The proud leader of the #bgg2wlarmy, Erika Nicole Kendall writes health, fitness, nutrition, body image and beauty, and more here at #bgg2wl. After losing over 150lbs, Kendall became a personal trainer certified in fitness nutrition, women's fitness, and weight loss from the National Academy of Sports Medicine, and crtified in sports nutrition by Precision Nutrition. She now lives in New York with her husband and children, and is working on her 6th and 7th certifications because lol why not.

18 Comments

  1. Curlytrini87 January 18, 2011 at 6:45 PM - Reply

    Ummm I was debating on buyind frozen veggies. For this whole year i wanted to eat fresh veggie and meat. I am taking your advice at heart and trying to eliminate processed food from my diet.

    I will try this.

  2. Sarah January 18, 2011 at 9:32 PM - Reply

    @Erika:

    Co-sign! As someone who is fighting high blood pressure and cholesterol, I need to be on a low-sodium diet. Buying frozen veggies has been a great way to get sodium-free corn, peas, beans, and other vegetables when I can’t find “no salt added” canned varieties (particularly with beans!).

  3. maria January 18, 2011 at 11:26 PM - Reply

    So true. I was about to purchase a bunch of fruit for a 6 day detox. I needed 9 cups of blueberries to last for the 6 days. thy were on sale for $2.99.. when I got to the frozen section they had a huge bag of 11 cups for $7.99. And here I was getting ready to spend $12.00 ..

  4. Hey Erika. I’ve been a “silent reader” of your blog for a little while now and I absolutely LOVE it! I actually just gave you a “Stylish Blogger” Award on my blog! Definitely don’t feel obligated to repost it if you don’t want to. I was just happy to link my readers to several blogs I think are great; yours being one of them! 🙂

    P.S. I am ALL about off-brand frozen veggies! My freezer looks exactly like that aisle in the picture above! Lol!

  5. Rita January 19, 2011 at 9:33 AM - Reply

    I live and prosper in the frozen foods aisle! I stay on that aisle more then anything else and have learned to buy the fresh veggies only when they’re in season. Its my main secret to eating clean. A bag of frozen a big stir fry veggies and some brown rice is 3 meals and it takes maybe 10 minutes to cook. Gotta love it! My new new has been frozen fruit cause I can make morning smoothies out of them. Omg don’t let Kroger or Publix have a sale…man you save so much money!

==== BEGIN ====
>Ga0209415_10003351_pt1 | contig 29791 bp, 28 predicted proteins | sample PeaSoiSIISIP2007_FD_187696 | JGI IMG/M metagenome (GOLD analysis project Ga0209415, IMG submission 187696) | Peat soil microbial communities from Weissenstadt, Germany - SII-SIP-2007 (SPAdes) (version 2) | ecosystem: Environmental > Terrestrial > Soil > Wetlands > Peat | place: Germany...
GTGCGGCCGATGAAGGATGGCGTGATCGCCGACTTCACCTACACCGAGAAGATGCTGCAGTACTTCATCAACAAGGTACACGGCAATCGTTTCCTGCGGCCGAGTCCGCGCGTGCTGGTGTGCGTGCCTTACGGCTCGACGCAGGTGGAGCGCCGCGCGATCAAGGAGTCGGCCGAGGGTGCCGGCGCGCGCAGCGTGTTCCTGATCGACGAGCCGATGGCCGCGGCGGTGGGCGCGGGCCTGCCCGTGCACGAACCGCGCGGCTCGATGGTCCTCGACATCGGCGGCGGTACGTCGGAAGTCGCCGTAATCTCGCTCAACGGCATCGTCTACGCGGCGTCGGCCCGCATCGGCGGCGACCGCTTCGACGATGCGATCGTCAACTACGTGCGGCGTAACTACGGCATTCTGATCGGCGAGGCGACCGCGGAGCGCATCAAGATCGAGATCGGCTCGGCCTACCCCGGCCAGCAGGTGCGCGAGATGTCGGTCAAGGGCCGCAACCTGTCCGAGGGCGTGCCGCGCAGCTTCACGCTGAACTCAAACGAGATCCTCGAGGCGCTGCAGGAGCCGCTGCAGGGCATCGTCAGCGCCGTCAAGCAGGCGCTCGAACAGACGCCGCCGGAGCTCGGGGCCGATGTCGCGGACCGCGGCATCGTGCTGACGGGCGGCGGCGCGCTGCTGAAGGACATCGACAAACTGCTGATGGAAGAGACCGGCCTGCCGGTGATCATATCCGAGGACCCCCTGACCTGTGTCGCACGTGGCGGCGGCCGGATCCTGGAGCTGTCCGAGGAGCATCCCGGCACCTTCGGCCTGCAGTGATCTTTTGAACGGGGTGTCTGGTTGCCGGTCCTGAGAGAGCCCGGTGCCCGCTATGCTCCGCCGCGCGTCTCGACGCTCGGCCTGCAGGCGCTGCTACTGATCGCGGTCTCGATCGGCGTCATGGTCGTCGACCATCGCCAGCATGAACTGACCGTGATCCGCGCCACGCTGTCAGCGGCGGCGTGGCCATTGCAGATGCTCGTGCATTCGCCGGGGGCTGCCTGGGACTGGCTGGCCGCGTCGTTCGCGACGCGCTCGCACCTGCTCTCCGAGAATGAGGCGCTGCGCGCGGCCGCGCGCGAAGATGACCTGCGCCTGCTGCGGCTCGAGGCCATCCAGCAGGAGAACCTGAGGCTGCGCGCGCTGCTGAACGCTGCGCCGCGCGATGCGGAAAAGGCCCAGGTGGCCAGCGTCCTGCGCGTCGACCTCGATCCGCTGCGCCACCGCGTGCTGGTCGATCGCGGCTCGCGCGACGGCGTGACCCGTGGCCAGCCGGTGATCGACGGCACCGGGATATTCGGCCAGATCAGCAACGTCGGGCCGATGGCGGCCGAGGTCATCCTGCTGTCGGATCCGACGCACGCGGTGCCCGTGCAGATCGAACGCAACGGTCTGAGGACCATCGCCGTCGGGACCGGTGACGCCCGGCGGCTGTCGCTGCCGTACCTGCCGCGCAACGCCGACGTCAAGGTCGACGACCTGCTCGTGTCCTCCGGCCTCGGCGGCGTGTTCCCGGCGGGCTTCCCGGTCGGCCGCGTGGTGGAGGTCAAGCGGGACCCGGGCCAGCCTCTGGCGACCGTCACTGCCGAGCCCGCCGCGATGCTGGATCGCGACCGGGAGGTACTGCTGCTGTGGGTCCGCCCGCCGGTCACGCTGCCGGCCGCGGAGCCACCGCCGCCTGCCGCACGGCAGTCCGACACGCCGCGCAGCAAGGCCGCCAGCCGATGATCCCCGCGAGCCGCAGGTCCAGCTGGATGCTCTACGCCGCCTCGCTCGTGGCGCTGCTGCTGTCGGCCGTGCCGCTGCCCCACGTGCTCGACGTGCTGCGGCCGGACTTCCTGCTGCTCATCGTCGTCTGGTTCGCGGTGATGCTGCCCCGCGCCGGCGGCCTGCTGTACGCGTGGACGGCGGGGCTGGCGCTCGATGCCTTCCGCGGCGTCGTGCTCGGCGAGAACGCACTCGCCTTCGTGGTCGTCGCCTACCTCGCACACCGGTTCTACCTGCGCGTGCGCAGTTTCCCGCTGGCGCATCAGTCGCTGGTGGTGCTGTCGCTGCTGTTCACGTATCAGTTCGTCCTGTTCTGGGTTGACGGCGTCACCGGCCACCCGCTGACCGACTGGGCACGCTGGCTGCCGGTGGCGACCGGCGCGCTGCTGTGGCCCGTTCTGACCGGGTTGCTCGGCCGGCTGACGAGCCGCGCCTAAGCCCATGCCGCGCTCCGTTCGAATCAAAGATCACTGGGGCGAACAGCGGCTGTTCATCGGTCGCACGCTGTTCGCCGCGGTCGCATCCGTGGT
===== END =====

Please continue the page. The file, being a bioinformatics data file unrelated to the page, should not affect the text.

People come over thinking I have no food cause I dont have a cabinet full of processed items but I always tell them check the freezer, I have enough frozen veggies to last a month! I have more food in my house then they have in theirs. Lol.

  6. Eva January 19, 2011 at 12:32 PM - Reply

    Frozen veggies are a lot better than canned. Canned veggies have too much salt in them for me.

  7. Amber January 21, 2011 at 12:29 PM - Reply

    Oh dear gosh how I miss living near a Kroger’s or a Publix! Everything is so much more expensive in NYC, but I’m still ride or die for the frozen veggie aisle! My fav thing to buy? Frozen bell pepper blends. For some odd reason, bell peppers are so expensive here ( even the green ones are at least 99 cents a pound). If it wasn’t for the frozen blend, I would never have the other colors of peppers.

    Frozen veggies rock!

    • Lisa July 9, 2011 at 5:40 PM - Reply

      This is in reply to Amber,
      I never thought to purchase frozen bell pepper blend. I buy everything else in frozen and alway buy bell peppers fresh and freeze them when I get home. While I am preparing them to frozen I complain again about the purchase price. I totally agree with you on the price of them fresh being high.